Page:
Behind the music

Longtime, distinguished MU music professor composes dedicated work for concert
Thursday, April 26, 2007 | 12:00 a.m. CDT; updated 8:54 a.m. CDT, Saturday, July 19, 2008
Composer Thomas McKenney watches the rehearsal of the Choral Union in the Jesse Hall Auditorium on Apil. 24. The MU Choral Union will perform McKeeney's composition, "The Last Beginning", Thursday night at Jesse Hall.

More than 200 voices will come together in harmony tonight in Jesse Auditorium for the premiere of a song composed by an MU professor. “The Last Beginning,” by music theory and composition professor Thomas McKenney, was written specially for this concert.


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McKenney, who was named Distinguished Composer of the Year in 1970 by the Music Teachers National Association, began working on the piece at this time last year.

“I was approached by director of choral activities Paul Crabb a year ago, and he asked if I’d write a piece for the Choral Union,” McKenney said. “I was honored that he asked me to write something for that ensemble because the works they usually perform are by major composers.”

“The Last Beginning,” part of a larger work written by distinguished MU alumnus Patrick Overton, was a work McKenney had wanted to put to music for some time. “Once I found the poem, I spent all summer in the basic writing of the piece,” he said. “By the time I finished the full score, it was January of 2007.”

McKenney, who has taught at MU for 40 years, said he is indebted to the Choral Union members for the hard work they put into rehearsing the piece.

“It’s not an easy piece to sing, but they’ve worked really hard on it,” Mc­Ken­ney said. “You can write all the music in the world but if you don’t have good people to perform it, then you don’t really have anything.”

He said the work’s challenges include complex rhythmic elements and chromaticism — that is, using notes or intervals foreign to the piece’s main key.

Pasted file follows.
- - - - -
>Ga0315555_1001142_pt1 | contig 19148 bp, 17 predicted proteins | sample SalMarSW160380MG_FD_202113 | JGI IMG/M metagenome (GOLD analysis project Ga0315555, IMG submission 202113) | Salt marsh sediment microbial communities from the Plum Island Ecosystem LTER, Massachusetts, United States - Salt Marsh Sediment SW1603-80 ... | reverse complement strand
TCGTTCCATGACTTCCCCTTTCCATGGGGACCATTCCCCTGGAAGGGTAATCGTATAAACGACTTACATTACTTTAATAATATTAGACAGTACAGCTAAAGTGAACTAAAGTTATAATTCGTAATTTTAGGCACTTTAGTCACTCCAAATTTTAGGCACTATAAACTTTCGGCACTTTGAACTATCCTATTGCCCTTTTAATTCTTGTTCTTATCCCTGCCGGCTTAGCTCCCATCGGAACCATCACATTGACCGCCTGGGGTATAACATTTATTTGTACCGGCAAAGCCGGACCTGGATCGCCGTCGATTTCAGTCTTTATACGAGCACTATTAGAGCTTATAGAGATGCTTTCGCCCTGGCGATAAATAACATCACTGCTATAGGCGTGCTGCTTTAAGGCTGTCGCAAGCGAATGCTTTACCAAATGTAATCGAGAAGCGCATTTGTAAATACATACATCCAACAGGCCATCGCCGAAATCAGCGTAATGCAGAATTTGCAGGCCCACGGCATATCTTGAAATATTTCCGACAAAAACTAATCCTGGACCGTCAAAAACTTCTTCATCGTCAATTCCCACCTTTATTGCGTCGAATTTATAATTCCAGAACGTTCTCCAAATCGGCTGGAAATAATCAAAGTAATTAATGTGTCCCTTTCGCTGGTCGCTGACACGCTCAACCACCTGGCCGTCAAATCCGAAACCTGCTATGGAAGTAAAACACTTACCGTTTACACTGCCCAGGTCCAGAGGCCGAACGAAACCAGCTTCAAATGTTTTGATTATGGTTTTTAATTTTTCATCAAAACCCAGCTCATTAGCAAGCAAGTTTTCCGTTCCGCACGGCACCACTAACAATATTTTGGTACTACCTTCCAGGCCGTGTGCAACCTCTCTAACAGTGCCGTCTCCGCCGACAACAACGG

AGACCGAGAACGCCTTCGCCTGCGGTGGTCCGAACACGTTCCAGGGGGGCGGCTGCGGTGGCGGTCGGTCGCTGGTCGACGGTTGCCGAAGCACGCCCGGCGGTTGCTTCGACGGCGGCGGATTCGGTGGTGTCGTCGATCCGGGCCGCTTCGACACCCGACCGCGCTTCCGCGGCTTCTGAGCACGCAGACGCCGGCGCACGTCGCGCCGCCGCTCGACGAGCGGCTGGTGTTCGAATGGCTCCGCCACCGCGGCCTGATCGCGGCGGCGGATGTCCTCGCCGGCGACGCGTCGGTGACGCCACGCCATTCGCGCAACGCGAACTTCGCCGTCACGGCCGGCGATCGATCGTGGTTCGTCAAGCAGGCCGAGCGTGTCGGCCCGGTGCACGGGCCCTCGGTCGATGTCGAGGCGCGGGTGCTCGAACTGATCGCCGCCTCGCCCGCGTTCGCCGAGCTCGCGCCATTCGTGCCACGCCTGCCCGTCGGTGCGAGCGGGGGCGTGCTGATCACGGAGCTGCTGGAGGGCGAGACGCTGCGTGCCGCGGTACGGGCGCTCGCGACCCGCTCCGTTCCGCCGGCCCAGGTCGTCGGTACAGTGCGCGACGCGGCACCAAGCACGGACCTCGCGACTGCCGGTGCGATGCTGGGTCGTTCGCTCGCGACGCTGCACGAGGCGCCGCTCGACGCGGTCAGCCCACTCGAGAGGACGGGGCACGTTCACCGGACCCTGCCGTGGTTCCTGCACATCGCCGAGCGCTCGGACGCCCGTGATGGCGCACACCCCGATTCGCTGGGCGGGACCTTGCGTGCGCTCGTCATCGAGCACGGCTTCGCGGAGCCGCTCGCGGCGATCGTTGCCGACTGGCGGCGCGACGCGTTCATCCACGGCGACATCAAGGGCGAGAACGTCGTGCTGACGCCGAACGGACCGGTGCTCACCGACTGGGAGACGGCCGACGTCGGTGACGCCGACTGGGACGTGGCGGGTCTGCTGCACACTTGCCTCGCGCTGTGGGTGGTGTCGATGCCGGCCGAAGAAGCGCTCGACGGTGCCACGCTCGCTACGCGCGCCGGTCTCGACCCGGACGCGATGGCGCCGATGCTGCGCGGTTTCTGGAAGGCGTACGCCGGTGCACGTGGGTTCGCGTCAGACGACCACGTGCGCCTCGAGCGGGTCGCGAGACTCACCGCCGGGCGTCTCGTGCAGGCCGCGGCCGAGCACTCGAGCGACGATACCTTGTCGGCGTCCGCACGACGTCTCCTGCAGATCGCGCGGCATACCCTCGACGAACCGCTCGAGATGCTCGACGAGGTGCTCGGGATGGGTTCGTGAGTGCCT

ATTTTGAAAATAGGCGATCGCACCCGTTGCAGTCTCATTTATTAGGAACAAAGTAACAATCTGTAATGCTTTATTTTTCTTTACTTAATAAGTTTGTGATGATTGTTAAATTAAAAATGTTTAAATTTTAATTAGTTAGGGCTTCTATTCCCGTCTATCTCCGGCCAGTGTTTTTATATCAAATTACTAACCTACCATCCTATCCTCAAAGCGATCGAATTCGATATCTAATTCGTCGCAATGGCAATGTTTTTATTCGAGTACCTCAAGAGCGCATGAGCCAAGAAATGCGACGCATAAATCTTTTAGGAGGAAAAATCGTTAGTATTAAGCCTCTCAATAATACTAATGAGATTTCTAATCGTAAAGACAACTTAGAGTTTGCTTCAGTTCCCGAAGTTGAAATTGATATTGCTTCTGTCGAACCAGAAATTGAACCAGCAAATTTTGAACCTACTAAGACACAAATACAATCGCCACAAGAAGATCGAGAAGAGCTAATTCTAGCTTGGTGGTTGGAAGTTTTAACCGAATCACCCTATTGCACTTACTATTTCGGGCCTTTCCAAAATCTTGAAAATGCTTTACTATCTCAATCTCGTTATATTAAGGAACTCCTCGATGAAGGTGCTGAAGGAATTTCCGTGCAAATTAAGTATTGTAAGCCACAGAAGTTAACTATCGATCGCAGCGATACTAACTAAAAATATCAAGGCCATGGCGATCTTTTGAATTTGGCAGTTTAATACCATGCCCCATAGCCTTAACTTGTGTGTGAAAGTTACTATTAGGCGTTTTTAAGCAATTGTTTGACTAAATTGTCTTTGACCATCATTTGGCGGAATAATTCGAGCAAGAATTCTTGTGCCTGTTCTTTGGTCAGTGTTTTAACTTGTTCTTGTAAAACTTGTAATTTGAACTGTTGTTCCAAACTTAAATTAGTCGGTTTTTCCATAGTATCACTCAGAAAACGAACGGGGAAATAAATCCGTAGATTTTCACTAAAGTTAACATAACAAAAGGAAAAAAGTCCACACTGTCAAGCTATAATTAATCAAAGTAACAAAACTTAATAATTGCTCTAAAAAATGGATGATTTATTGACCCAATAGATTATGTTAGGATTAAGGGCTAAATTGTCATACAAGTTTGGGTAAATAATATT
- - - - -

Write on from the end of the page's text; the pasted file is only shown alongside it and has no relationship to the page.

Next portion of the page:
Overton’s work was written about Bill and Joyce Abele, a Boonville couple who were friends of the writer, McKenney said. He learned about the dedication after he began composing around the work and has dedicated the music to them as well. Joyce Abele died in March.

Overton, a former associate professor at Columbia College, now lives in Oregon and directs the Front Porch Institute, which he founded more than a decade ago to explore “the role of the arts and culture in the community-making process, especially focusing on the essential role the arts play in engaging citizens in the democracy of civil discourse,” according to Overton’s Web site.

A 1997 Missouri Arts Award recipient and also a winner of the Arts and Science Distinguished Alumni Award, Overton will speak about the poem before McKenney’s music is performed.

The concert will also feature “Psalm 148” by MU emeritus professor John Cheetham, which was performed for the first time recently in Los Angeles, and “Gloria” by John Rutter.

The University Choral Union is comprised of choral members from the student body, university faculty and staff, as well as Columbia-area community members. The Choral Union gives one major performance each semester.

The Choral Union will be joined by the Faculty Brass Quintet, Faculty Percussion and the University Singers.

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